A guest post by Robertson Work Anyone who is awake today is aware of the many dangers and possibilities facing our country and world in this make-or-break year and decade. Here are some of my reflections and advice for you sensitive and responsive ones, taken from my new book, A Compassionate Civilization: The Urgency of Sustainable Development and Mindful Activism. “After I had been a UNDP staff member for many years, people would sometimes ask me if I had just… Read more

That is the start of the recent Reuters investigative story, released late last week. Two of the journalists involved spent months in prison for their work, a testament to the cost of seeking out truth in this still quite brutal military dictatorship (with its veneer of democratic rule). “At least two were hacked to death by Buddhist villagers” according to the Reuters story, which “draws for the first time on interviews with Buddhist villagers who confessed to torching Rohingya homes,… Read more

His Holiness the Dalai Lama turned to twitter on Friday to restate a message which has become central to him in recent years: we must act. The full tweet reads: Although I am a Buddhist monk, I am skeptical that prayers alone will achieve world peace. We need instead to be enthusiastic and self-confident in taking action. — Dalai Lama (@DalaiLama) February 9, 2018 This is not to say that mental training is useless. His other tweets (and much of… Read more

“Taiwanese computer and technology firm Acer is set to launch a new smart product: Buddhist prayer beads that automatically count the number of times a mantra is recited and transfer merits to a social media platform,” reported the Hong Kong Economic Journal last week. The original article in Chinese is here (no press release from Acer itself could be found). Acer has reportedly received “tens of thousands” of pre-orders for the beads, which look identical to traditional beads (or malas)… Read more

It can be difficult to keep up on the news coming out of Burma (Myanmar). Like the situation in Syria, the length and scale of the human disaster can become too large to fathom. In such cases, it can be easy to feel helpless. And, as the Zen teacher Brad Warner rightly noted recently, not every Buddhist has to speak out – about this or any particular issue. However, as with all moral crises, there will be those who feel called… Read more

These four residential programs (Living the Practice at Dharma Realm Buddhist University; Guan Yin Sessions at City of Ten Thousand Buddhas; Woodenfish Humanistic Buddhist Monastic Life Program in China; and Fo Guang Buddhist Monastic Retreat in Taiwan) are helpful for undergraduates or graduate students particularly interested in Asian studies, China, Buddhism, or religion, but are open to any adult, don’t even have to be a student! No Chinese-language experience required. Applications are now open for all four of these! Summary… Read more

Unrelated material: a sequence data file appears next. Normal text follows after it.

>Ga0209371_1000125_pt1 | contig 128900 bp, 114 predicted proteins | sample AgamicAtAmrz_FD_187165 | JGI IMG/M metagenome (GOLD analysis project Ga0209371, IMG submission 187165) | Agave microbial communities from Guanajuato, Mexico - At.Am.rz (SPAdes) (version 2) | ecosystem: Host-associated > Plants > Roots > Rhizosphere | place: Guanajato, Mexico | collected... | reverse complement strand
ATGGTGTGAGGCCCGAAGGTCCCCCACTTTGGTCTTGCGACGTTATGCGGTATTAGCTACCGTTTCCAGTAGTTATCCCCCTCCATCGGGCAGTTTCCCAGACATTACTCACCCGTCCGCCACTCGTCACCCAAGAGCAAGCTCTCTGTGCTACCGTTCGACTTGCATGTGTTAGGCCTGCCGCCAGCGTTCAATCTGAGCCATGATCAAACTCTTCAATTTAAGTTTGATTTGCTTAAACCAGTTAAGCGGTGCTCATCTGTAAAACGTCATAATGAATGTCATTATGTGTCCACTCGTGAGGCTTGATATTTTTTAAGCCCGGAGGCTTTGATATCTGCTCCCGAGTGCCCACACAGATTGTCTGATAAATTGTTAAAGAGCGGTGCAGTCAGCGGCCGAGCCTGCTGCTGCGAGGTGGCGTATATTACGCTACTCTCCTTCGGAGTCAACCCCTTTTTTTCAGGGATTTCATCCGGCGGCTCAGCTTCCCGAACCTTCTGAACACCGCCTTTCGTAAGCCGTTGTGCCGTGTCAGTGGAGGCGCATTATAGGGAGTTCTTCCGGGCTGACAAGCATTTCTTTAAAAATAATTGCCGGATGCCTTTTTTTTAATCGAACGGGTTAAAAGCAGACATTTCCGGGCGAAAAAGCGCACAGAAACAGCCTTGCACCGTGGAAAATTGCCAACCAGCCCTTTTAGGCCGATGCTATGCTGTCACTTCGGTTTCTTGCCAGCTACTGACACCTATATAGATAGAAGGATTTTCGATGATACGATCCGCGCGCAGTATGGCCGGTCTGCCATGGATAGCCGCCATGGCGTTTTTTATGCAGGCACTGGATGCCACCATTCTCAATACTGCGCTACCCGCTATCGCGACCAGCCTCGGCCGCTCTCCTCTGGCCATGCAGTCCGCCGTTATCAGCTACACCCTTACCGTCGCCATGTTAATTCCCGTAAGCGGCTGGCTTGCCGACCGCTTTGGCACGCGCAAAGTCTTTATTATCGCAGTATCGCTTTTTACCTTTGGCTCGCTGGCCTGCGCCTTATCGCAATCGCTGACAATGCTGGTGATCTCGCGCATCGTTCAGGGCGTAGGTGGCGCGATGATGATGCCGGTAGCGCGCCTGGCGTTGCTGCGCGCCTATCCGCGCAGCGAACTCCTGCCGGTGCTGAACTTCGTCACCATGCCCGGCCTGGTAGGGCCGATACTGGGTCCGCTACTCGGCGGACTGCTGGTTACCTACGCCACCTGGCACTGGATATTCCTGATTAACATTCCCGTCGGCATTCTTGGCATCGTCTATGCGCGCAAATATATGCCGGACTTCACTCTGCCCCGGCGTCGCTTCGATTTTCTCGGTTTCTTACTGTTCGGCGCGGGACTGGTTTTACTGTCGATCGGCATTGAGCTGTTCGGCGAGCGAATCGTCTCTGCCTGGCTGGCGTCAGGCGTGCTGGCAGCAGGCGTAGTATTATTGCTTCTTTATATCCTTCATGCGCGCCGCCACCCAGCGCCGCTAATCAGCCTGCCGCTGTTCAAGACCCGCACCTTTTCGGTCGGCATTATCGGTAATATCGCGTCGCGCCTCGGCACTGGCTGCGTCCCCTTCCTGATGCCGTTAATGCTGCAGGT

Very few people are trained in both (Western) philosophy and Buddhist studies these days. Those trained in philosophy are typically taught that Philosophy is only a Western activity – and by Western they mean Euro-American (plus Canada and Australia, but definitely leaving out non-White sources). Those trained in Buddhist studies are typically taught as philologists, anthropologists, and/or scholars of religion. And, for various reasons, these folks tend also to see philosophy as just a Euro-American undertaking. Over the years, a… Read more

Below is a mini-interview with Maia Duerr, author of the book, Work that Matters: Create a Livelihood That Reflects Your Core Intention (Parallax Press, 2017). For the full interview see “Maia Duerr: Zen, Life, and Livelihood” (Buddhadoor Global) and find her book at Work that Matters (Parallax). One of the sections that really stood out to me in the book, as I’ve moved through a series of labels myself was, “One of the obstacles to realizing Liberation-Based Livelihood is that we tend to… Read more

One thing that brings me constant delight and fascination is finding modern adaptations of ancient Buddhist wisdom and practice. Something that is often lost in modern forms of Buddhism is sutta (or sutra) chanting. It can seem too ritualistic (something often rejected by modern Buddhists), and suttas are often rendered in technical vocabularies or dated English that makes reading stunted, halting, and distant. So when the heart of the Buddha’s teaching can be translated into modern idiom in an attractive way,… Read more

I rarely follow podcasts, series, or youtube channels, but I have become fairly hooked on my friend Doug Smith’s YouTube channel called Doug’s Secular Dharma. Doug and I have co-written an article and a book chapter and I look forward to working more with him and possibly joining him on some of his future videos. Until then, I thought I’d share some of the more recent ones that I’ve especially enjoyed: What did the Buddha Say about Prayer?  This is… Read more

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